As you may have previously read, I do lots and lots of home practice. I just got back from Stockholm where I visited a friend from Yoga Teacher Training, and despite having the same training as me, she prefers to join a yoga studio and take regular classes there during the hours that are convenient, even though she doesn't necessarily like the teacher. She finds that she doesn't hold the poses as long, and doesn't do the difficult ones when she does yoga on her own. To some degree that's true with me, but when I'm having a good day, I make sure to do all those poses that I don't much like because I know they're good for me in many different ways. When I'm not having such a good day, I do all the poses that I love. It works out marvelously. Plus, as I said in a previous post, I can do my practice in whatever clothes I want and with whatever music I like. Hip hop yoga playlist anyone?! Oh, right, and have I mentioned the studio prices? Gulp.
Though all of the above are good enough reasons, there is an additional reason that I do lots of yoga at home. Yoga in Paris is not reliable. What, you say, does that mean? Well, back in San Francisco, if I showed up for a yoga class and the teacher was sick, or on vacation, or had other plans or whatever the case may have been, there was always a replacement. I think once in the almost 10 years I practiced in San Francisco, class was cancelled because the teacher was super sick, and she couldn't find a replacement. That's a pretty good record.
Here in Paris, however, that is most certainly not the case. The summer in Paris (July and August) is a crapshoot. Many of the studios are closed, the others have reduced schedules, and almost none of the regular teachers teach. Don't get me wrong, I love that we have more vacation here in France, I just don't get why everyone has to take them at the same time. (Before I go on, I will admit that I have cancelled classes here without finding a replacement, but I'm working on that.) I tend to frequent studios more often than not because they usually have replacements. Where else would you take a yoga class, you ask? Well, that's the second problem. It's all willy nilly. People rent 'atelier' spaces to teach a class a week here or there, or a room once a week in the public gym, or they have a personal space they use somewhere twice a week. Also, websites suck, I got a flier at the local farmers market for Integral Yoga, so I checked out the website. Can anyone tell me when and where these classes are held, what kind of yoga it is, and are those classes still happening? I know there are (must be!) some great yoga teachers out there -not in studios, but I just can't keep track of who is teaching where this week, and when they're on vacation. There were a couple of studios that had classes all summer, and that was a godsend, I knew I could show up and there would be a class, the problem was that the style of teaching was nothing like the regular teacher. Why? How? It's all so bizarre. Maybe there is competition amongst the yogi's in Paris? (not very yogic) In the land of unions and protests, why can't we all just organize? I'm sure there are great yogi's out there that would absolutely love the opportunity to sub a class if a colleague can't be found that day.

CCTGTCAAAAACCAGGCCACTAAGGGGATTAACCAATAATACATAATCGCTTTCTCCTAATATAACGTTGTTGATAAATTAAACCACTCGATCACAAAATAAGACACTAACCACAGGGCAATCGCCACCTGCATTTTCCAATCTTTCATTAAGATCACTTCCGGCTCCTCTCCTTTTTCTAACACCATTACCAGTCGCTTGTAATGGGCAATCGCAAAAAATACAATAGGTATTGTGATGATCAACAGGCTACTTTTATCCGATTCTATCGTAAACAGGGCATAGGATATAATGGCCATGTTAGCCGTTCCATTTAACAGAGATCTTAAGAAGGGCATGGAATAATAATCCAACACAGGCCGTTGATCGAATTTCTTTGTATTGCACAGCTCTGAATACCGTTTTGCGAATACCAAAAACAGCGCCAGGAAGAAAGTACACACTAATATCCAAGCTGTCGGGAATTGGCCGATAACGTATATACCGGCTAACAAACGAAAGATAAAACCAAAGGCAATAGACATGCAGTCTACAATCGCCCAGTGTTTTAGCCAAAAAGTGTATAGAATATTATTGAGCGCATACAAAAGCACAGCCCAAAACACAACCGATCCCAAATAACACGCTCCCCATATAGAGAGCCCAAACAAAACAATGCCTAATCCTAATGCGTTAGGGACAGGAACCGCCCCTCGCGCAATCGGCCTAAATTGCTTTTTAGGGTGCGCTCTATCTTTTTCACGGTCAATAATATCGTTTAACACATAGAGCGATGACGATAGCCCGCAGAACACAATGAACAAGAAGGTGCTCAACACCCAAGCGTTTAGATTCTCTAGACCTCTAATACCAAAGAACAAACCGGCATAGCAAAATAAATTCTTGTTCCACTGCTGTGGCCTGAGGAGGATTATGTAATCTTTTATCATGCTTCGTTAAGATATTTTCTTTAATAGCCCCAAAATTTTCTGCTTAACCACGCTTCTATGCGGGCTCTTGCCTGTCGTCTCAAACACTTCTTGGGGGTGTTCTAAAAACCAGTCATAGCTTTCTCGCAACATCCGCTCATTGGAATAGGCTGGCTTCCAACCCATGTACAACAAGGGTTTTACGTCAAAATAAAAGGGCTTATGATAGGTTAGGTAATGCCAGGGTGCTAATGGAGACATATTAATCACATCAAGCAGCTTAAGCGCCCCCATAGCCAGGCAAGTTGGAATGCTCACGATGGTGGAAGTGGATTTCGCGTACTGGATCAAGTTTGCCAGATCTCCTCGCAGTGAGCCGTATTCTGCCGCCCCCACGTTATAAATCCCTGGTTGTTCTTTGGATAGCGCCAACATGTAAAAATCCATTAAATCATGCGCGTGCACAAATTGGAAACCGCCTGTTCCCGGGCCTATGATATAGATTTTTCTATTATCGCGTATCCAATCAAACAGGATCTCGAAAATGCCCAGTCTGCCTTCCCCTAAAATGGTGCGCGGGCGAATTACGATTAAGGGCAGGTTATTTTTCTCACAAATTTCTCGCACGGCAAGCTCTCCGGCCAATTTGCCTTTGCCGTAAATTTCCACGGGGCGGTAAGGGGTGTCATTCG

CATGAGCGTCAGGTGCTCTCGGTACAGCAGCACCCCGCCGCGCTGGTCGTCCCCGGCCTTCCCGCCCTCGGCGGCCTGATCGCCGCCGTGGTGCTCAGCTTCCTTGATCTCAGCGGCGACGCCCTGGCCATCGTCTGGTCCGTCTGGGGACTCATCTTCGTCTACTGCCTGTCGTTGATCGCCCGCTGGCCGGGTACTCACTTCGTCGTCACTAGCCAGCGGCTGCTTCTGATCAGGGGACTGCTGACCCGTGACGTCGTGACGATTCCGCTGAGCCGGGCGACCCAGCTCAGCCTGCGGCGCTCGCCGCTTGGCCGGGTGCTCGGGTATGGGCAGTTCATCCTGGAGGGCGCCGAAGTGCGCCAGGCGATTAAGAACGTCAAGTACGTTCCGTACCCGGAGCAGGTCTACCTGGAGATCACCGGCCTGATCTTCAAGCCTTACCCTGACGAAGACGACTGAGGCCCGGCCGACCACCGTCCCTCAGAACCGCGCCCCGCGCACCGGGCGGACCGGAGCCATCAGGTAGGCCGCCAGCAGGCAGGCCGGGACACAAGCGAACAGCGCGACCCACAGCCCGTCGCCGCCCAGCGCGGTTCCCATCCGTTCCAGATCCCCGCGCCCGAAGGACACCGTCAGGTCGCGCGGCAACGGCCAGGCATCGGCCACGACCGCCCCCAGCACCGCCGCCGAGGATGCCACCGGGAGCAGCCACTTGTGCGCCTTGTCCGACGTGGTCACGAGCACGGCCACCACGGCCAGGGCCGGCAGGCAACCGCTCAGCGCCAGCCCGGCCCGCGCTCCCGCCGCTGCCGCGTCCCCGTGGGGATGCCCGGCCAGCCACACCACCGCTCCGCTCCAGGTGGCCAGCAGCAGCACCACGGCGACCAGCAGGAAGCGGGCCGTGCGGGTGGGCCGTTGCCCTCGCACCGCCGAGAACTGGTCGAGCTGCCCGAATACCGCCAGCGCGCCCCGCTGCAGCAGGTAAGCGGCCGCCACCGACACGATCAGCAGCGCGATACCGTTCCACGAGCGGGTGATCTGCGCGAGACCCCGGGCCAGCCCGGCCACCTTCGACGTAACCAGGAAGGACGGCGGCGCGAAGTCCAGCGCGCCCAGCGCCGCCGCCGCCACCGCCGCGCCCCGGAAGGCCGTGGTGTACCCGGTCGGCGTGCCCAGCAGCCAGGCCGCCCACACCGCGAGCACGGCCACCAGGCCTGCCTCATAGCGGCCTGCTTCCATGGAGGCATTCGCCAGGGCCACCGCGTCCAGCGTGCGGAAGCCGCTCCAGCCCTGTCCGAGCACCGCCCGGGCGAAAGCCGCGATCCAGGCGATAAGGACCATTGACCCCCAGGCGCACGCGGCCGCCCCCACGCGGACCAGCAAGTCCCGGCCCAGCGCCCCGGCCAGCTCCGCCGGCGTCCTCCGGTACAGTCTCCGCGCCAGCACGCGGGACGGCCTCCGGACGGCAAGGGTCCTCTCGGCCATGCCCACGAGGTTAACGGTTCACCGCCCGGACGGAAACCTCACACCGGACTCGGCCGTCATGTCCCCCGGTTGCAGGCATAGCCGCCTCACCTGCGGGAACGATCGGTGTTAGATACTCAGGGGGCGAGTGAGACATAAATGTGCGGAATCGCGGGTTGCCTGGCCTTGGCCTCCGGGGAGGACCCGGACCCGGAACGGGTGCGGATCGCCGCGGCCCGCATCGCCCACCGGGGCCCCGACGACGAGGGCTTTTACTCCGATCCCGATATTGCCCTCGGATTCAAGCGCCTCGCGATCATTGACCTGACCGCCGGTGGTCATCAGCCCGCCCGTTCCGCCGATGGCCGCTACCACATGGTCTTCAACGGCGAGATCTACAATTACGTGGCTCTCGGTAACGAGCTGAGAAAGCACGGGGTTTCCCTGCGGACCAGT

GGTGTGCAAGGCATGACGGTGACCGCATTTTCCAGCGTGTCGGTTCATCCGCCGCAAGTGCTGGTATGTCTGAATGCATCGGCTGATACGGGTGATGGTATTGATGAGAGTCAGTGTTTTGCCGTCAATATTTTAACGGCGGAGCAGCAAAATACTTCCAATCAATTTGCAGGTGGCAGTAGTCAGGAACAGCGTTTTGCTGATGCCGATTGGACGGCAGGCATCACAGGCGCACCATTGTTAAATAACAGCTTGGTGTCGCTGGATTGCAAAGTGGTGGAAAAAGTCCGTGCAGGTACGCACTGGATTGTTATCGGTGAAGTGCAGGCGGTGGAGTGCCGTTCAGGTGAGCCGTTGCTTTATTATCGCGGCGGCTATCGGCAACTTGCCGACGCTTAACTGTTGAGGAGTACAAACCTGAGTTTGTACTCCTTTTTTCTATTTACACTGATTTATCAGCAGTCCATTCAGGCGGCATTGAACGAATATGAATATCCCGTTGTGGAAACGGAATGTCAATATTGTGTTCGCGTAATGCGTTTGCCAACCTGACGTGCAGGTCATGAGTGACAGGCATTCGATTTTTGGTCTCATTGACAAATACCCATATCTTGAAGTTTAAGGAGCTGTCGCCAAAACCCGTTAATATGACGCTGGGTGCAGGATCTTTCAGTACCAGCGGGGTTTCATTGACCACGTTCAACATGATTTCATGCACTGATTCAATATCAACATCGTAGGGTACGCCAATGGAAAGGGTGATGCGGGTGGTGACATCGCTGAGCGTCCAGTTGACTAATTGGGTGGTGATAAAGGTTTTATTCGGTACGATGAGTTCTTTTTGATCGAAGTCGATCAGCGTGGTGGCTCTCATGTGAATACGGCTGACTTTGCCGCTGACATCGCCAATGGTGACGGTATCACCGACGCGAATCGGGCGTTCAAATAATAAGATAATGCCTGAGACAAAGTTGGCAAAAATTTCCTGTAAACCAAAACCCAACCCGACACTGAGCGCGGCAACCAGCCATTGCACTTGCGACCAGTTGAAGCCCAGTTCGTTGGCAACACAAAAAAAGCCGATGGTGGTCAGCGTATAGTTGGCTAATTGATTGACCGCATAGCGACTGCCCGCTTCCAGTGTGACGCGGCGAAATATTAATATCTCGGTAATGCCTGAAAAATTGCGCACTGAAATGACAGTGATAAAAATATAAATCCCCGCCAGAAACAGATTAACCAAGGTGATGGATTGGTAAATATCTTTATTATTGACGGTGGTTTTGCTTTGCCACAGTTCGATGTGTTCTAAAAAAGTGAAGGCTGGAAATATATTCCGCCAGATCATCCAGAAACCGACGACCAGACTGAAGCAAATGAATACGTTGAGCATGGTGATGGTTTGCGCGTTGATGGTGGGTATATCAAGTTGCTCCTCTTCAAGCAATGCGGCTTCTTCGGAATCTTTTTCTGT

Why, you ask, am I bringing up this subject now? Well, last week, I wrote an excellent review of Yoga Solidaire. I had taken a 10€ class at a local studio and it was stellar, wrote the review, and decided to try a few more classes. I went to a Monday evening Yin Yoga class at a room in a public gym (city space) and it was really nice. The teacher lit candles, burned some incense, had a lovely calming voice, and then it came time to pay, and everyone stood around chatting for another 30 minutes about how lovely the class was, and about an upcoming retreat, all the while waiting to put our money in a bucket and write our names down. It was like I had to join the group to go to the class again, and certainly allot more time than the 1hr30 the class should take. I fortunately wasn't in a hurry, and I'm happy they have found a great community, a joie de vivre, but it was not terribly accessible to outsiders.
Bon. I decided to try another Yoga Solidaire class the following week. This time a Vinyasa class, it was to be the first class at this location (since 'la rentrée' aka the end of vacation - in October!) and I was super excited about it. I showed up and found a few fellow yogis on the curb that said the class wasn't happening. What?! It's marked on the website updated for this exact day. But according to the studio owner, the lease had expired back in June, and no one had renewed it. I wasn't at all angry, again, I'm not a super busy person, and it gave me the opportunity to chat with the studio owner who was lovely and "the mother of anglo yoga in Paris" so only good things came of it. It happens all the time that things are closed midday or mid week or mid month in this city, and it doesn't bother me much anymore, but it makes me all the more a Paris hermit. Since I really want people to do more yoga because it's damn good for you, I'd like that to be the one thing in Paris that works. And that, ladies and gentlemen, is my new mission!
Former San Francisco DNA wrangler and current Paris yoga teacher and mom. Sharing. Caution: Possibly too much.
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